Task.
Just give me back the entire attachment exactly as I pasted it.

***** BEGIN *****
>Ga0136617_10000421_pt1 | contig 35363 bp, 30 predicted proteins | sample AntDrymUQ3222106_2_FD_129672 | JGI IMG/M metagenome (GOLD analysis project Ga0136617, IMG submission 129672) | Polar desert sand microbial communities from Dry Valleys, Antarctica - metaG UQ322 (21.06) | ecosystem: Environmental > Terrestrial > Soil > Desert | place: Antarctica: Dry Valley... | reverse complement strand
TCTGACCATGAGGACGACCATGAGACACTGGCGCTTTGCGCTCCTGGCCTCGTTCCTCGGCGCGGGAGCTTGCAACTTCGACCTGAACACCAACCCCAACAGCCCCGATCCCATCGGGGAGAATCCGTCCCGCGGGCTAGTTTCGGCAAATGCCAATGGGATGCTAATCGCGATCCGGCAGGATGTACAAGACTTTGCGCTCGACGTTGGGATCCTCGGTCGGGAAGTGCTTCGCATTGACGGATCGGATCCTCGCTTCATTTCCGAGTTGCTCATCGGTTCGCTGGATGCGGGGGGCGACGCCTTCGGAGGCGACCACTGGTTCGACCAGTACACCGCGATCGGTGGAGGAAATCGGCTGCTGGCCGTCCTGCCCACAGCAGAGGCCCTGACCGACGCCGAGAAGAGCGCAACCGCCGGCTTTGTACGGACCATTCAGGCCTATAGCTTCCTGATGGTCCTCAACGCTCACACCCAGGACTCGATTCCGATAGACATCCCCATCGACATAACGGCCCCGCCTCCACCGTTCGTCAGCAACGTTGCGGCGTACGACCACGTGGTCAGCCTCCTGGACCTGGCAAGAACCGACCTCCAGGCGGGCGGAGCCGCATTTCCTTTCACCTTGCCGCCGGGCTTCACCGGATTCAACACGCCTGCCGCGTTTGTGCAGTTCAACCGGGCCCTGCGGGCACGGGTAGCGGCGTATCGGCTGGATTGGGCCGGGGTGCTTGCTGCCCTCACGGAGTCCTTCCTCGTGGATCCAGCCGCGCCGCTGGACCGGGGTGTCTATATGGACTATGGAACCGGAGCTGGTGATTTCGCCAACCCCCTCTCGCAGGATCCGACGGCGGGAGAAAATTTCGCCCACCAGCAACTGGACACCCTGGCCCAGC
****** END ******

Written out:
>Ga0136617_10000421_pt1 | contig 35363 bp, 30 predicted proteins | sample AntDrymUQ3222106_2_FD_129672 | JGI IMG/M metagenome (GOLD analysis project Ga0136617, IMG submission 129672) | Polar desert sand microbial communities from Dry Valleys, Antarctica - metaG UQ322 (21.06) | ecosystem: Environmental > Terrestrial > Soil > Desert | place: Antarctica: Dry Valley... | reverse complement strand
TCTGACCATGAGGACGACCATGAGACACTGGCGCTTTGCGCTCCTGGCCTCGTTCCTCGGCGCGGGAGCTTGCAACTTCGACCTGAACACCAACCCCAACAGCCCCGATCCCATCGGGGAGAATCCGTCCCGCGGGCTAGTTTCGGCAAATGCCAATGGGATGCTAATCGCGATCCGGCAGGATGTACAAGACTTTGCGCTCGACGTTGGGATCCTCGGTCGGGAAGTGCTTCGCATTGACGGATCGGATCCTCGCTTCATTTCCGAGTTGCTCATCGGTTCGCTGGATGCGGGGGGCGACGCCTTCGGAGGCGACCACTGGTTCGACCAGTACACCGCGATCGGTGGAGGAAATCGGCTGCTGGCCGTCCTGCCCACAGCAGAGGCCCTGACCGACGCCGAGAAGAGCGCAACCGCCGGCTTTGTACGGACCATTCAGGCCTATAGCTTCCTGATGGTCCTCAACGCTCACACCCAGGACTCGATTCCGATAGACATCCCCATCGACATAACGGCCCCGCCTCCACCGTTCGTCAGCAACGTTGCGGCGTACGACCACGTGGTCAGCCTCCTGGACCTGGCAAGAACCGACCTCCAGGCGGGCGGAGCCGCATTTCCTTTCACCTTGCCGCCGGGCTTCACCGGATTCAACACGCCTGCCGCGTTTGTGCAGTTCAACCGGGCCCTGCGGGCACGGGTAGCGGCGTATCGGCTGGATTGGGCCGGGGTGCTTGCTGCCCTCACGGAGTCCTTCCTCGTGGATCCAGCCGCGCCGCTGGACCGGGGTGTCTATATGGACTATGGAACCGGAGCTGGTGATTTCGCCAACCCCCTCTCGCAGGATCCGACGGCGGGAGAAAATTTCGCCCACCAGCAACTGGACACCCTGGCCCAGC